Does anyone know who invented the kabob? Was it the Arabs? Persians? Turks? The Greeks? I know Israelis and Palestinians fight over who created the falafel like they fight over everything else, but the Great Kabob Debate is something I pondered while eating at Mama Kabob in Tustin over the weekend.
This spacious restaurant (made even larger by a hookah tent occupying the front patio) used to be a Hawaiian-Japanese restaurant that never quite pleased me. I had heard about Mama Kabob a while back, but only visited after another dive I'm scoping wasn't open and the Mama Kabob marquee shined bright enough to see from 17th Street, or whatever Tustin calls its stretch of the SanTana boulevard. I thought I was entering an Arab restaurant but was surprised when the waiter gave me a menu with Persian treats like polos and their funky pickled vegetables even though it advertised the meal as "Meditteranean." Last time I checked, Iran bordered the Caspian Sea, Persian Gulf and Gulf of Oman, not the Meditteranean.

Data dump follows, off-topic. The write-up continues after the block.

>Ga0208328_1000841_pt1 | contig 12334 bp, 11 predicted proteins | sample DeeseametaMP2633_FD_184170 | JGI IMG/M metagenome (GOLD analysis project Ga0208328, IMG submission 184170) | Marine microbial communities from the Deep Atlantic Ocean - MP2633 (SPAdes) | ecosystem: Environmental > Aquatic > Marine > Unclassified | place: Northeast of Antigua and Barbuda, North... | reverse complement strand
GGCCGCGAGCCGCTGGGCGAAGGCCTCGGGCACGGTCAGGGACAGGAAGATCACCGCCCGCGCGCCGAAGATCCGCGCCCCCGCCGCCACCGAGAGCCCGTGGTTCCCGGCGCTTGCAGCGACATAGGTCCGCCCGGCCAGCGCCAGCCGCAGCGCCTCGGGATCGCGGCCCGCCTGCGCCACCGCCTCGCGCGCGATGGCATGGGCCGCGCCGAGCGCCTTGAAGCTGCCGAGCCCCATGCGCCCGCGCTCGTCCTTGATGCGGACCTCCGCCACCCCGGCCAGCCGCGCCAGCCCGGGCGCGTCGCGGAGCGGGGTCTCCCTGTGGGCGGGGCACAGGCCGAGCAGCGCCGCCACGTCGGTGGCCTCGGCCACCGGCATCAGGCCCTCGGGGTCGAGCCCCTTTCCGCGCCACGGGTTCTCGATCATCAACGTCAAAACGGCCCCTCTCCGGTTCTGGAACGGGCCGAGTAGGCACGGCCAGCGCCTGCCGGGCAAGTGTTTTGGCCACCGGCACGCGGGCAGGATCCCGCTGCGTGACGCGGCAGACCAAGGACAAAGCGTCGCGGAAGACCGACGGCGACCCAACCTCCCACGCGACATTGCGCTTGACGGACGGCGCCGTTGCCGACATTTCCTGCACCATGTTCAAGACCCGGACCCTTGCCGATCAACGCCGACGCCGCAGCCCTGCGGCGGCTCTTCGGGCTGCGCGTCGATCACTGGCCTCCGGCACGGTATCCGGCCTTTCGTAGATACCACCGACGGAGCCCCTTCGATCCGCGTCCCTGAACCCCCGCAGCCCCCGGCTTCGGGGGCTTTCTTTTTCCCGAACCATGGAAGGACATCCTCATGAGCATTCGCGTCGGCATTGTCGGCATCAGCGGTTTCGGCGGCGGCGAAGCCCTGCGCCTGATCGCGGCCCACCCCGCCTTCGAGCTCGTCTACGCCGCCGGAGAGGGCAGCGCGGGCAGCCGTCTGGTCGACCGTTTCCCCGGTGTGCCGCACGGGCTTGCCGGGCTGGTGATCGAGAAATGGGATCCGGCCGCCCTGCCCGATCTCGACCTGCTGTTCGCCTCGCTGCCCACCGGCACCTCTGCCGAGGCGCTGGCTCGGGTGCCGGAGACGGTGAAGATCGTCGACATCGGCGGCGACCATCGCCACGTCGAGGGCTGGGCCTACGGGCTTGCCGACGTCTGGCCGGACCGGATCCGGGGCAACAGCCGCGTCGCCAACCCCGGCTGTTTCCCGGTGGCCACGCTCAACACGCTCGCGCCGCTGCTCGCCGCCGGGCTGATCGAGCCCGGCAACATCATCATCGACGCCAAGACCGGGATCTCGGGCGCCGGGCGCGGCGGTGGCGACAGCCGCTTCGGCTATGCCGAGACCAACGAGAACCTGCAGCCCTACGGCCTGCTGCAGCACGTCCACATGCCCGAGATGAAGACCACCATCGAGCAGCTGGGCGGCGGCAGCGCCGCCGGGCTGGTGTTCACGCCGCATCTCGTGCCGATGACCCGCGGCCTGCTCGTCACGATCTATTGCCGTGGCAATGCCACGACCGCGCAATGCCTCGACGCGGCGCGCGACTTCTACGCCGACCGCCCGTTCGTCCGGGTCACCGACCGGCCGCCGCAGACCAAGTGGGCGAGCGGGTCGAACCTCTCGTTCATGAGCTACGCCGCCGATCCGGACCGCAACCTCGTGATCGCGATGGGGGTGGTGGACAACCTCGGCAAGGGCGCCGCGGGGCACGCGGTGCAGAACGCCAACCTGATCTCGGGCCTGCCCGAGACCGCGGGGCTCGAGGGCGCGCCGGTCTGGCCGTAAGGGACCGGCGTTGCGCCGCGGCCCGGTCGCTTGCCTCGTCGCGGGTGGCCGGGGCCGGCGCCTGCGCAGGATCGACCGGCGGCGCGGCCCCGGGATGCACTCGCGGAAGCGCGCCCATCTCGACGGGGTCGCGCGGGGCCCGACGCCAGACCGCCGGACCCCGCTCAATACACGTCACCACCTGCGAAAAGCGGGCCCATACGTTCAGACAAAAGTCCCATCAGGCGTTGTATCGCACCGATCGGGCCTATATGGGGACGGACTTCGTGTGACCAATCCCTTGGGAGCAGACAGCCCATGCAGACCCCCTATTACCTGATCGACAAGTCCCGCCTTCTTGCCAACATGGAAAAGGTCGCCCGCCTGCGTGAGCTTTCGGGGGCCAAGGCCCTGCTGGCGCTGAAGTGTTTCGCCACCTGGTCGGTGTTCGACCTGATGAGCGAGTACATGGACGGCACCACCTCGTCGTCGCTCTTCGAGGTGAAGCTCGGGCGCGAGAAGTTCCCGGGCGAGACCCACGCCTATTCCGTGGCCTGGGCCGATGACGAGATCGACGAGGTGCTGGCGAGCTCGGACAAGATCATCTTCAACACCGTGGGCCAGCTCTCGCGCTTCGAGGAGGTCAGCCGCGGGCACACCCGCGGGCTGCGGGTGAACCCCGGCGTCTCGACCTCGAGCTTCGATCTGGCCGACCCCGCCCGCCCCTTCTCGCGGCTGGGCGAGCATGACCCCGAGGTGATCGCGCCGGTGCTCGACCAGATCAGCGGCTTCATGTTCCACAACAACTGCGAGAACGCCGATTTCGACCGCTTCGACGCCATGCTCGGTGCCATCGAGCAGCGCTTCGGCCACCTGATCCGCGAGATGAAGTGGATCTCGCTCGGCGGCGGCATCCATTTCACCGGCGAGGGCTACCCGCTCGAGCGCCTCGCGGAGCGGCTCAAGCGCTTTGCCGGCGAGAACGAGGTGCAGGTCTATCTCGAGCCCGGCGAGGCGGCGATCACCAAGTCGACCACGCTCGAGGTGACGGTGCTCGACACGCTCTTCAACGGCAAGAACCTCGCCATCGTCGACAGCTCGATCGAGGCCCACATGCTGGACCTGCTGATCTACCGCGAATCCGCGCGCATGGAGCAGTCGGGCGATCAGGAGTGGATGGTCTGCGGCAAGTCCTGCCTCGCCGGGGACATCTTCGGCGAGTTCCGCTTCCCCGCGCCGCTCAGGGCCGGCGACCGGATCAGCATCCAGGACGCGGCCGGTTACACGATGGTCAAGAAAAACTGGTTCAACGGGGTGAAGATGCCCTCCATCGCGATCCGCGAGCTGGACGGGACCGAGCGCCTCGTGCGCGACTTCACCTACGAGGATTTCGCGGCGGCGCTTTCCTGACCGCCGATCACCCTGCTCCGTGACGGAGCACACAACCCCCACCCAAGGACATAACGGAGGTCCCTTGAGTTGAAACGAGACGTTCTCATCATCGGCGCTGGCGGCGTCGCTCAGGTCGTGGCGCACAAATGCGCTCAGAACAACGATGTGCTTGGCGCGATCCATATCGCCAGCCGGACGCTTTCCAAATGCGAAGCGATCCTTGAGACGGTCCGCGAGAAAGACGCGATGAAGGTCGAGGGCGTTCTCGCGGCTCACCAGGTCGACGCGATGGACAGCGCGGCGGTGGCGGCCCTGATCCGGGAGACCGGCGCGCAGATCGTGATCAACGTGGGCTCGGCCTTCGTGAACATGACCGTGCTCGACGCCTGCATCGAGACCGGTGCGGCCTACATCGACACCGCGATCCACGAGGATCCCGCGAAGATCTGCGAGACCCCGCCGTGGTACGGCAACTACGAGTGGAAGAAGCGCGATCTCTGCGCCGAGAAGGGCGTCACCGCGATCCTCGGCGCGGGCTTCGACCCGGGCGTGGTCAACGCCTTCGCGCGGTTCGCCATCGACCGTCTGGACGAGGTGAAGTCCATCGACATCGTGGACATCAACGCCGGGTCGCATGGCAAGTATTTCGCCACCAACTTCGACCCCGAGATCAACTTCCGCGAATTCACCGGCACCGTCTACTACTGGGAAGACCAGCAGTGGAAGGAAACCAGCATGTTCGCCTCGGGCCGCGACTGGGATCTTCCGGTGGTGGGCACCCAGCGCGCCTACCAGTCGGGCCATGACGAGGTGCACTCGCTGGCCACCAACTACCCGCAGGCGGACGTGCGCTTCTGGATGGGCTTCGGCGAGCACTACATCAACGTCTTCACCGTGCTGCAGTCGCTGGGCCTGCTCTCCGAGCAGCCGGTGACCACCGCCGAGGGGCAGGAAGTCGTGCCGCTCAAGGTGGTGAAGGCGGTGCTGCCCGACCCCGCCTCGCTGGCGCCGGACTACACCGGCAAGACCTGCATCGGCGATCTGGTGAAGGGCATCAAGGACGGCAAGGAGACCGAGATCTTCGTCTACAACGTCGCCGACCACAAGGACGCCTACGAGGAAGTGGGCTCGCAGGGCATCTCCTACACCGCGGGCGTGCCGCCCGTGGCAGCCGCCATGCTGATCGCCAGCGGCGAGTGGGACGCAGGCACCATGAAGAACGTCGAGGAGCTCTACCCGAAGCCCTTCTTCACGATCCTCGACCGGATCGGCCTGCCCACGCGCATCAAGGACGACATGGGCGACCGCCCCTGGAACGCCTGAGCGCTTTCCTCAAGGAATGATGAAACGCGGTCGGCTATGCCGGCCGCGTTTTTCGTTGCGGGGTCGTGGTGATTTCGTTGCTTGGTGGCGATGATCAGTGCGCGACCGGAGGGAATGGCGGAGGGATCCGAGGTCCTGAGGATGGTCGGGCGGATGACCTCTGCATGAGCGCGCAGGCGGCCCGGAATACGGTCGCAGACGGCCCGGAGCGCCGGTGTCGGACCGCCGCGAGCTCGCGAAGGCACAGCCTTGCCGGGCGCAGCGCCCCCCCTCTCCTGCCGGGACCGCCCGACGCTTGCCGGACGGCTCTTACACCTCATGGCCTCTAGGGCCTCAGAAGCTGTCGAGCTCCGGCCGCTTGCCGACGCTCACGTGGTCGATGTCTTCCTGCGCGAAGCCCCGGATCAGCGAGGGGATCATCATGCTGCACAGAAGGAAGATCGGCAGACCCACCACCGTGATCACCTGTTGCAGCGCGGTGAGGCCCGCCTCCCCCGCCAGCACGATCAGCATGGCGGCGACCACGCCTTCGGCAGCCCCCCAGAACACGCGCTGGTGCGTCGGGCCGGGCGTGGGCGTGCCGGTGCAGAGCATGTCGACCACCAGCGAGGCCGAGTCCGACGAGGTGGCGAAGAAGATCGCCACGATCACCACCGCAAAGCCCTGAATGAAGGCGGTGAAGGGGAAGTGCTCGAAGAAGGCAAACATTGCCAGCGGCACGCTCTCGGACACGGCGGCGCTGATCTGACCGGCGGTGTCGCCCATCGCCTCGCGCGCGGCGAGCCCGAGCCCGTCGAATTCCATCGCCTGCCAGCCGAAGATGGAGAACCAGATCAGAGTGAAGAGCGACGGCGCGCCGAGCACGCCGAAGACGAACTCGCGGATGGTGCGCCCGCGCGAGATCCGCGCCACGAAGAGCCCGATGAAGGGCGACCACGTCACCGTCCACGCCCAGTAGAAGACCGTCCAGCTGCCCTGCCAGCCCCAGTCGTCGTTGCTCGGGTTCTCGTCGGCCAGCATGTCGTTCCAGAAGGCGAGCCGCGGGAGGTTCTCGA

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Then things got weirder. I ordered a beef plate, but what came out was more like Greek gyro. Perhaps the most famous encounter between the Greeks and Persians was Thermopylae, but what Mama Kabob offered wasn't bad--juicy, but a bit too burnt even for my carne asada-bred tongue. And what the hell was the pieces of lettuce masquerading as a salad topped with some weird corn dressing?
If you went to Mama Kabob, I wouldn't ridicule you afterwards, but if Mama Kabob wants to succeed, they need to drop prices and stop with its schizophrenic identity. And offering tiramisu instead of saffron pudding as dessert? Oy vey...
Mama Kabob, 13931 Carroll Way, Tustin, (714) 505-8922. Why is Persian food always more expensive than Arab cuisine?